This week DASH Communications caught up with one of our very own professors, Andrea Petruzella, and asked her a few questions. Here’s what she had to say.
1. At the beginning of your career, did you at any point feel unsure about the direction you were heading in? Were you always able to follow your passions, or did you find yourself making a lot of sacrifices?
I can quite honestly say that at the beginning of my career I barely understood what PR was!
I studied biology at university hoping to work in health promotion and preventative medicine, and this trail eventually led me into PR, including work for the pharmaceutical industry and patient advocacy groups.
Because public relations touches every kind of organization you can think of, a career in PR offers so many opportunities to follow your passions into your job, and has definitely done this for me.
I would never recommend sacrificing what is important to you in a workplace culture or field of work. But I would say that it is extremely important to keep an open mind throughout your entire career about how your passions might be fulfilled as different doors open for you.
An organization, cause or company that doesn’t seem sexy or in line with your ambitions at first glance might actually offer the perfect foundation to set you on your path.
For example if your passion is charitable work but you find yourself struggling to find a way in, you could consider working for the community relations or philanthropic team in a for-profit organization.
By nurturing your passion, building a network, and then being creative and open-minded in your job search approach, you will build a rewarding and satisfying career.
2. Having worked abroad yourself, you know what it’s like to work away from your home, friends and family. What is the most important piece of advice you could offer students wishing to find placements in other cities and countries? *You don’t have to limit this to professional advice.
Pack patience and a sense of humour. Remember that getting settled into a job and a social network will not happen overnight but will happen in time.
Working abroad is enriching and offers so many benefits whether you are planning a short-term or long-term stay.
Even if on the surface the culture and language of your destination country appear similar to the one you coming from, there will always be an adjustment period and moments of feeling a bit lost.
If you are going from a smaller PR market to a larger one, you may have to work a bit harder to prove your skills and knowledge when you are starting out.
3. Based on your own experience, what are some major differences between working for a large multi-national company and for a smaller local organization?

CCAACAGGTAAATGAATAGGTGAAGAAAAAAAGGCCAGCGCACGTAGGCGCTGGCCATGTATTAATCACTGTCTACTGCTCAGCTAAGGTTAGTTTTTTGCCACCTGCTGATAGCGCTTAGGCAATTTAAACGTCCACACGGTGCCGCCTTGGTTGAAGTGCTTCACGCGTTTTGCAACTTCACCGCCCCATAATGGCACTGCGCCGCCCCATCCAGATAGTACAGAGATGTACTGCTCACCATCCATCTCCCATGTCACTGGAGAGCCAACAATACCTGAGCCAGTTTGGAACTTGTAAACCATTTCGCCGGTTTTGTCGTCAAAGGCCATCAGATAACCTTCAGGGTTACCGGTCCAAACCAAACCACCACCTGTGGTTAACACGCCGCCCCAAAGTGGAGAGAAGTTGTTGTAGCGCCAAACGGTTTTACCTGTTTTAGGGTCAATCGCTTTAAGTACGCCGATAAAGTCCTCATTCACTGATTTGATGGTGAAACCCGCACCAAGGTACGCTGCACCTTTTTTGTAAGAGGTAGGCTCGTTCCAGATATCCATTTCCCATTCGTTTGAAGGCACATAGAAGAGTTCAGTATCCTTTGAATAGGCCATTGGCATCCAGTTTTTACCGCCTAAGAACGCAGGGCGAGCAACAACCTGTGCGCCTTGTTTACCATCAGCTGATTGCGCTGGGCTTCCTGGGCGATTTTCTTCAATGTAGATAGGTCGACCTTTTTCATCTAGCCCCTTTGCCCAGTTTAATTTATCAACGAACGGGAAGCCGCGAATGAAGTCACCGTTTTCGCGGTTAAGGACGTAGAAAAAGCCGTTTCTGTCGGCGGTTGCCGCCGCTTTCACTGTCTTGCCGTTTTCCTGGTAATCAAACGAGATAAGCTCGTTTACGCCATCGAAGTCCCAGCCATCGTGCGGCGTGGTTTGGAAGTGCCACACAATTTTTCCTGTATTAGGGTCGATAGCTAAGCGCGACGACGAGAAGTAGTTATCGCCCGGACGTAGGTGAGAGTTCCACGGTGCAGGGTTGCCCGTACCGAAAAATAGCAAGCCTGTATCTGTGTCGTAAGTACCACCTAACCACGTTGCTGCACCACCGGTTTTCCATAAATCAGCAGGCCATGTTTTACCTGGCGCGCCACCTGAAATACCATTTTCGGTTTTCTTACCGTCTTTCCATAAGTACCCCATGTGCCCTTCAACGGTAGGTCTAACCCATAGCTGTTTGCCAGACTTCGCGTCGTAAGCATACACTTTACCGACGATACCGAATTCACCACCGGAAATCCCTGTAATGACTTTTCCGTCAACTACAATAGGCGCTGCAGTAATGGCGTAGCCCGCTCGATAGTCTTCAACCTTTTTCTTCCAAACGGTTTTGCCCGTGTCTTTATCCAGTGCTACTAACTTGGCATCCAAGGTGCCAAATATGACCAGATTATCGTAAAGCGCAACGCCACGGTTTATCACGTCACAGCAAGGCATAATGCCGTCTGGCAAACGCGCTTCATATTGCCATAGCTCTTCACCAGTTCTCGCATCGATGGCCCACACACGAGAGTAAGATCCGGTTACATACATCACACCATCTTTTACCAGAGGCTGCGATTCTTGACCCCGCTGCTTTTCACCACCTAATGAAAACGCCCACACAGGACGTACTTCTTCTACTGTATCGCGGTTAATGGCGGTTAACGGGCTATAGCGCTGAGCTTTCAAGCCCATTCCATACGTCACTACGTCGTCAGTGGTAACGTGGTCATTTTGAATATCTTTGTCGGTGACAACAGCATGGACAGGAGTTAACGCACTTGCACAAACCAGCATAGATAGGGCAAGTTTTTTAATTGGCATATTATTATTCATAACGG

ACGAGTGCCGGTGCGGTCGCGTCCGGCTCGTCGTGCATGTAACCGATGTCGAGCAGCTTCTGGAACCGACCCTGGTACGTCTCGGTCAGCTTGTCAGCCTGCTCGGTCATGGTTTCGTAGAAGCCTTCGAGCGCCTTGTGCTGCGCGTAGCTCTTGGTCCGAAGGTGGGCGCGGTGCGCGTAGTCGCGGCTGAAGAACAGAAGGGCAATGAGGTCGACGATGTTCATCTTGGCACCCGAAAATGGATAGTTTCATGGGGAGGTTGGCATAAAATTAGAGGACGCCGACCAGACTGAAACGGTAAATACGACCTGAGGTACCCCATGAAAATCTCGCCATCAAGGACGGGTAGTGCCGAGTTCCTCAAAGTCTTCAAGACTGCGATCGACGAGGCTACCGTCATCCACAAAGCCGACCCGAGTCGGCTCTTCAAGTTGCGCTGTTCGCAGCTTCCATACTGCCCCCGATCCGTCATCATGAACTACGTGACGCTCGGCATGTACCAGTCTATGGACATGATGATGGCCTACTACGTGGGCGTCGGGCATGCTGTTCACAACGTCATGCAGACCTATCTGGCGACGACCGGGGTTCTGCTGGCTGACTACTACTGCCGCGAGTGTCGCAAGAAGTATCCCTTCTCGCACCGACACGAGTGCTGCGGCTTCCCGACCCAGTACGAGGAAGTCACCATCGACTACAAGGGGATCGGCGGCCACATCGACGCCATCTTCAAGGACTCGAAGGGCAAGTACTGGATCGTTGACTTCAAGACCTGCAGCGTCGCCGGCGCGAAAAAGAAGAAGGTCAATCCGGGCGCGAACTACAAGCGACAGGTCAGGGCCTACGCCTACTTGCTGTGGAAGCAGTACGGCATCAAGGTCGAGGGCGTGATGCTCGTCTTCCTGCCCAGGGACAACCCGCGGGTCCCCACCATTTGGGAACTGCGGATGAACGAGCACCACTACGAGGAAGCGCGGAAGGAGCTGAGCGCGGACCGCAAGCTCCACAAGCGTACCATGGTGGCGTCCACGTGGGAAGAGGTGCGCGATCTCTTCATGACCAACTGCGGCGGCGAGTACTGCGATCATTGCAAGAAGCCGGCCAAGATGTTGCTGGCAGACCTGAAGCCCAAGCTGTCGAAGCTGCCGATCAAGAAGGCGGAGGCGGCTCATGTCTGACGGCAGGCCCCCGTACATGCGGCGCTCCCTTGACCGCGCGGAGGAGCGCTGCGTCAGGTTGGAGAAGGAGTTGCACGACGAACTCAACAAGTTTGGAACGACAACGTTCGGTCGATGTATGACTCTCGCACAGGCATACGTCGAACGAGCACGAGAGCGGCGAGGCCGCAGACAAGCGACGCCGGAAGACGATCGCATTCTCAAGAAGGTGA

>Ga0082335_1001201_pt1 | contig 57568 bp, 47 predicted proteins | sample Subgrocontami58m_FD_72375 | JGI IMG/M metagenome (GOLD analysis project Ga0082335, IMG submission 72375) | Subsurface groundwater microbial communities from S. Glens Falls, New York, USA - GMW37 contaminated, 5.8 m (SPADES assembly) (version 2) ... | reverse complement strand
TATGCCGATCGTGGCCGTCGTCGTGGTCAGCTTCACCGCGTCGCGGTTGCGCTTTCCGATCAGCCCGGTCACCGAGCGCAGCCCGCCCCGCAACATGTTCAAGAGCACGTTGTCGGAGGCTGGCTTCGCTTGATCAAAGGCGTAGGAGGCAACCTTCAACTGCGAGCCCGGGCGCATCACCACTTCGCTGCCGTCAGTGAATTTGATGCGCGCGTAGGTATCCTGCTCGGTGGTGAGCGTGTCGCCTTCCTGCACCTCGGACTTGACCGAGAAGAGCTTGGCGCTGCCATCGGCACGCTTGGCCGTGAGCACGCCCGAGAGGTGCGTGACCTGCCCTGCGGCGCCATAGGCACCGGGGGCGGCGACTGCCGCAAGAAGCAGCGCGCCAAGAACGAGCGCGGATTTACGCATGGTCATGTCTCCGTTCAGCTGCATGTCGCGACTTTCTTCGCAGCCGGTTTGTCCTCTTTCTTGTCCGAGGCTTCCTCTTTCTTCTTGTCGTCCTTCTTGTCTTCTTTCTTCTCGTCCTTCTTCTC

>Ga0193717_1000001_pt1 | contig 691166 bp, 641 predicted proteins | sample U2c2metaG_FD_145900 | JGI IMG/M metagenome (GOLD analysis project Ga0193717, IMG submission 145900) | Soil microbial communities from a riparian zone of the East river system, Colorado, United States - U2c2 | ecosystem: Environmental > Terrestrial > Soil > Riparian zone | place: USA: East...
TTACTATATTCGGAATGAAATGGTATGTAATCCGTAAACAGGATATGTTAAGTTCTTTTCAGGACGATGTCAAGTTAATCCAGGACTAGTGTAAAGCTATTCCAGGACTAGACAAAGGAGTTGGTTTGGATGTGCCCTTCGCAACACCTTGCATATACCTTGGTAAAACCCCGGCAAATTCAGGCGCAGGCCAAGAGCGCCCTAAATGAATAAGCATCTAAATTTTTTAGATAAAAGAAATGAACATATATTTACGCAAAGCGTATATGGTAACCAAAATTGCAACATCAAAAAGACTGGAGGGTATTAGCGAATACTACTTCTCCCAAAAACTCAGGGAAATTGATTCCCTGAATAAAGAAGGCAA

There are many differences but here are some of the biggest.
PR for a multinational organization
Big budgets: Working for a big, networked client can bring the benefit bigger project budgets, which can be an asset for innovative campaign planning.
Slow approval: Unfortunately, a bigger company also usually means it takes longer to approve PR projects, as bigger teams, additional layers of management, and the need for consistent and centralized planning and slow the process.
Third party management: Broadly speaking, working for a larger organization often means more third party management, whether that be managing graphic designers, or event organizers, or even niche media specialists to assist with PR initiatives. Your role is very focused on PR and you work with a rich team.
PR for a local organization
Ideas into action: Working for a small, independent organization can often mean the opportunity to implement a creative idea quickly. Because the strategy does not have to align with a larger brand and the decision-makers are usually all in one building, both proactive and reactive PR initiatives can be organized quickly. Unfortunately the budget is not always available for the really ‘big’ ideas in smaller companies.
More hands-on: On smaller teams, you will usually end up playing a more hands-on role, often contributing in areas outside your specific expertise. It would be common for a PR practitioner to create content for any job, but in a smaller setting you might also be asked to handle the newsletter design, or create the website for example.
Have your voice heard: Again because of geography, in a small organization you have usually have the potential to work more closely with the decision-makers, which can mean getting to know the brand more intimately and having your voice heard.
4.Do you think the future of the public relations industry is secure?
I think this is a really exciting time to be entering public relations.
News and information consumption and sharing habits are changing so quickly. Traditional news gatekeepers like tv broadcast and daily papers are evolving, new technologies are emerging and seeing rapid, global adoption (the tablet computer has been adopted more ubiquitously than any communication technology before it), and new social media tools are emerging – and dying – daily.
These changes are creating so many new ways for organizations and stakeholders to interact, which leads to richer relationships. It also means that stakeholders have a platform to share their honest experiences and feedback on a broad scale, putting the organization’s reputation now more than ever in the hands of its audience.
PR’s job has always been to drive this stakeholder interaction, build these relationships, and build trust and maintain credibility among consumers. Now that these elements are becoming ever more central to the traditional marketing mix, the role for PR is more important than ever.